Have you tried to find a box of Cracker Jack lately? You can buy boxes online or if you trudge to Costco (and are forced to purchase a bulk package of 24 boxes). Other than that I haven't seen Cracker Jack come in anything other than a bag for ages.
I don't like change, particularly when it's for the worse, as it often is because almost everything these days is dictated solely by how many more fractions of a penny a large corporate entity like Frito-Lay (which owns Cracker Jack) can squeeze out of any product. You consistently pay more and get less. You know about that, right? For years large corporations have been reducing the size of the package and simultaneously increasing the price — this happens with cereal, detergent, soup, you name it.
Invented in Chicago in 1896 by German immigrant brothers Frederick and Louis Rueckheim, Cracker Jack starting coming with a prize in 1912, and by 1916 Sailor Jack and his dog Bingo were appearing on the box.
Here's how I remember Cracker Jack — TV commercials with Jack Gilford and a box with delicious candy coated popcorn (as in molasses and caramel) and peanuts (but never quite as many peanuts as you wanted) and a small toy prize in an envelope. Sometimes my memories linger on the large box, which sold for a quarter, known as the "Pass-Around Pack," which contained many more peanuts.
The prizes were, of course, the best part. Here's a link to the website of C. Carey Cloud, who designed hundreds of prizes for Cracker Jack.
And you can see a lot of the metal prizes (yes, metal!) that were given away in those little envelopes on the website of collector Larry White.
But now there really are no more prizes because Cracker Jack announced last month (in a way, of course, that is designed to make it seem as if they're giving you more instead of less) that what you will get in your bag of Cracker Jacks is a QR code. Let's just have the company itself shovel its own bullshit:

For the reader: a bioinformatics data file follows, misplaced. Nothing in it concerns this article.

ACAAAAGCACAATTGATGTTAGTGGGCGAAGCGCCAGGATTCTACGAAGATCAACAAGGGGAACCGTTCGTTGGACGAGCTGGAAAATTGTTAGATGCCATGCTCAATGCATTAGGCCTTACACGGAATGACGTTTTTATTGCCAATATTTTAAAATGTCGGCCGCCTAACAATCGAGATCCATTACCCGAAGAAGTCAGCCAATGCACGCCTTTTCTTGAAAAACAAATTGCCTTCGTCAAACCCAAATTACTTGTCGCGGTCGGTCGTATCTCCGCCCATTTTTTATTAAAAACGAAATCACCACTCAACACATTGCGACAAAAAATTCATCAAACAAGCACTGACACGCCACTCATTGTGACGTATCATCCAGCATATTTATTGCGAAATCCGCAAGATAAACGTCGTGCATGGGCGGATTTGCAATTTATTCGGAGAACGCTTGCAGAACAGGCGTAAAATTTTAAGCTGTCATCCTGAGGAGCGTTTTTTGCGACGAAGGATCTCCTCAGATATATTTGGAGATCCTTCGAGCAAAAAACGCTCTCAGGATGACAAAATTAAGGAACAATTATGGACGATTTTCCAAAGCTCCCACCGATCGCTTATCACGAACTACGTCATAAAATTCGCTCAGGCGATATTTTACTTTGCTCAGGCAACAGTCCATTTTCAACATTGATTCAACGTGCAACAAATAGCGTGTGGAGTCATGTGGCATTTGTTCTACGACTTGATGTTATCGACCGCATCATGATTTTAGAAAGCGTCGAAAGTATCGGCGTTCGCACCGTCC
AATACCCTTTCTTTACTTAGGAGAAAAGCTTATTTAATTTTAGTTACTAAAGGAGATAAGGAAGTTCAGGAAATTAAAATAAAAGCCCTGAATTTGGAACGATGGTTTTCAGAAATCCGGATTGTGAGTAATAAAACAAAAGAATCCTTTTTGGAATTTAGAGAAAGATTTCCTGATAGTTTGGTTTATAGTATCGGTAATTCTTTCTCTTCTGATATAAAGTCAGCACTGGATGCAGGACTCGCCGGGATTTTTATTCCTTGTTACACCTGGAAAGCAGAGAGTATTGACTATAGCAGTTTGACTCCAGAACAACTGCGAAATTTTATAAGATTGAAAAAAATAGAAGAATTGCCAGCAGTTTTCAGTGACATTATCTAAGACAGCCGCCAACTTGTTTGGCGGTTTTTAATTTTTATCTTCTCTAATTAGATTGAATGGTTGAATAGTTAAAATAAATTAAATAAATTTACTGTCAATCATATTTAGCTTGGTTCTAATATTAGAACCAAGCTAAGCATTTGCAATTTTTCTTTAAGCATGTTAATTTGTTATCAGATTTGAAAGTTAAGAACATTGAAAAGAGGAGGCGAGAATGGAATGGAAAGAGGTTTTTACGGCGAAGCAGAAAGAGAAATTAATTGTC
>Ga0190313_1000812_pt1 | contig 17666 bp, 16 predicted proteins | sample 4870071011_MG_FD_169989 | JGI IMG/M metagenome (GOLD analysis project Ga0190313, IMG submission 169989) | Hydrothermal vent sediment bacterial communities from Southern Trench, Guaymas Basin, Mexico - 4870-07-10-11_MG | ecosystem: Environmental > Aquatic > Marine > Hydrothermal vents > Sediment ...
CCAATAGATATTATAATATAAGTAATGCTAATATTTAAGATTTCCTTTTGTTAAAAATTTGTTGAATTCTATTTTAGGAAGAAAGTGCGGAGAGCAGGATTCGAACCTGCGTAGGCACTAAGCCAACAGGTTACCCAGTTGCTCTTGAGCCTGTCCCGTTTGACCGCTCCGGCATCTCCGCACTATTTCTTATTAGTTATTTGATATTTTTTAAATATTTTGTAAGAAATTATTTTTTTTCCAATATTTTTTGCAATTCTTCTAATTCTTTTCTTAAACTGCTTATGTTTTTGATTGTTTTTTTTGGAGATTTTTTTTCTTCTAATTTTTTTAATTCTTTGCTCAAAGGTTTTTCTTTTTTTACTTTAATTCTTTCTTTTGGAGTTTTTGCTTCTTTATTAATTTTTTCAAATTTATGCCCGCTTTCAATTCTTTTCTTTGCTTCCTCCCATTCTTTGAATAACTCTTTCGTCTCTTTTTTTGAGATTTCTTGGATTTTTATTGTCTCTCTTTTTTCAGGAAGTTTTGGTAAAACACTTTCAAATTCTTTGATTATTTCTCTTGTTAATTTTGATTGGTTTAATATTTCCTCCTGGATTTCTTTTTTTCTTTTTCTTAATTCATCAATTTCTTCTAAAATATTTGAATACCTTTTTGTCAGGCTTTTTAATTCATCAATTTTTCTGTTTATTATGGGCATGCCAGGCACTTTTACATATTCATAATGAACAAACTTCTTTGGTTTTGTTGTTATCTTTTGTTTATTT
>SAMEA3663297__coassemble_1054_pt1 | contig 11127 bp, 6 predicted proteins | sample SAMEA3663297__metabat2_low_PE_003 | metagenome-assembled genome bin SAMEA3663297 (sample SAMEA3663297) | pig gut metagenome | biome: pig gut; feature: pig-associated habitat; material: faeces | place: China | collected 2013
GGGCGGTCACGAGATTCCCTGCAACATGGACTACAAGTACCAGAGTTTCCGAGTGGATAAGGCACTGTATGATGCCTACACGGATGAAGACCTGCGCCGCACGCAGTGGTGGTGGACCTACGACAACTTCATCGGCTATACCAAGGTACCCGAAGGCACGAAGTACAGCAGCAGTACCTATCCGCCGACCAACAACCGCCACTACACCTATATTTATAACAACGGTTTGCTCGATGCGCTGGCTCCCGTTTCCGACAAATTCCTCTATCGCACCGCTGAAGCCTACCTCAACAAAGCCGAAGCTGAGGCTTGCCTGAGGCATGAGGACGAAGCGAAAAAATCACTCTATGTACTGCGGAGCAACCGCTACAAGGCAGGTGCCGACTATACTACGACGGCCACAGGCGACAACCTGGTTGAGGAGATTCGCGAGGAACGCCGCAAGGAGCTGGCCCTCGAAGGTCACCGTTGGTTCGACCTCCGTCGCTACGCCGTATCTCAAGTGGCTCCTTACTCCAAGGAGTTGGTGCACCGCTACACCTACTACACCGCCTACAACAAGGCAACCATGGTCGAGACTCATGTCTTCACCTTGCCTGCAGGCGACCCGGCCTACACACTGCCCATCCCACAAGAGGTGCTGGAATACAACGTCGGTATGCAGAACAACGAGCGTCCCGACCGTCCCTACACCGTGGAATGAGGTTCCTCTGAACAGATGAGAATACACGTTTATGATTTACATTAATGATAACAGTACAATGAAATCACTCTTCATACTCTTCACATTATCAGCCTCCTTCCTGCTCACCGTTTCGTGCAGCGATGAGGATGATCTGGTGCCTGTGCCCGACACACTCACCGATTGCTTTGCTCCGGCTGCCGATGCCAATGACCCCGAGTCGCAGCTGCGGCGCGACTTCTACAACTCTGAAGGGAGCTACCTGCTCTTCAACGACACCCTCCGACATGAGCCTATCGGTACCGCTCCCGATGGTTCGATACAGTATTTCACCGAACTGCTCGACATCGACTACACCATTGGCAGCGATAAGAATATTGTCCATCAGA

"The Cracker Jack Prize Inside has been as much a part of the nostalgia and love for the brand as the unforgettable combination of caramel-coated popcorn and peanuts," said Haston Lewis, senior director of marketing, Frito-Lay. "The new Prize Inside allows families to enjoy their favorite baseball moments through a new one-of-a-kind mobile experience, leveraging digital technology to bring the iconic Prize Inside to life."
No thanks. And you'd think the guy would know what coats the popcorn … the molasses is what makes it taste so good.
Abrupt Segue One: Perhaps the coolest prize of all, at least for me, was the Sailor Jack Magic Set that Cracker Jack made available in the early 1970s. Obtaining it required three Cracker Jack box tops and $1. Off into the U.S postal system they went and, after an agonizing four to six weeks of waiting, the humble box arrived in the mail.
It contains three tricks that were simple enough for a kid to learn and successfully perform; a membership card for Sailor Jack's Magic Club; and an instruction booklet that not only explains the three tricks but (even more intriguing to the child) an advertisement for eight additional tricks, each of which cost between $2 and $5 and requiring three more box tops. That's a total of 27 box tops and $27! As a child it all seemed mysterious and magical. As an adult it's quite obviously just a way to get kids to eat a ridiculous amount of Cracker Jack and contemplate "borrowing" money from their unsuspecting parents.
Abrupt Segue Two: One of magician Michael Weber's most famous tricks is borrowing a ring from a woman in the audience, making it totally and completely vanish, and then reaching into the inner left breast pocket of his sport jacket and taking out a sealed box of Cracker Jack. He opens it and hands it to the woman, asking her to fish out the envelope containing the prize. It, too, is sealed. When she rips it open her ring is inside. Astounding trick.
I am now going to eat that box of Cracker Jack seen in the photo above, and enjoy my candy-coated popcorn, peanuts, and a prize, because that's what you get with Cracker Jack.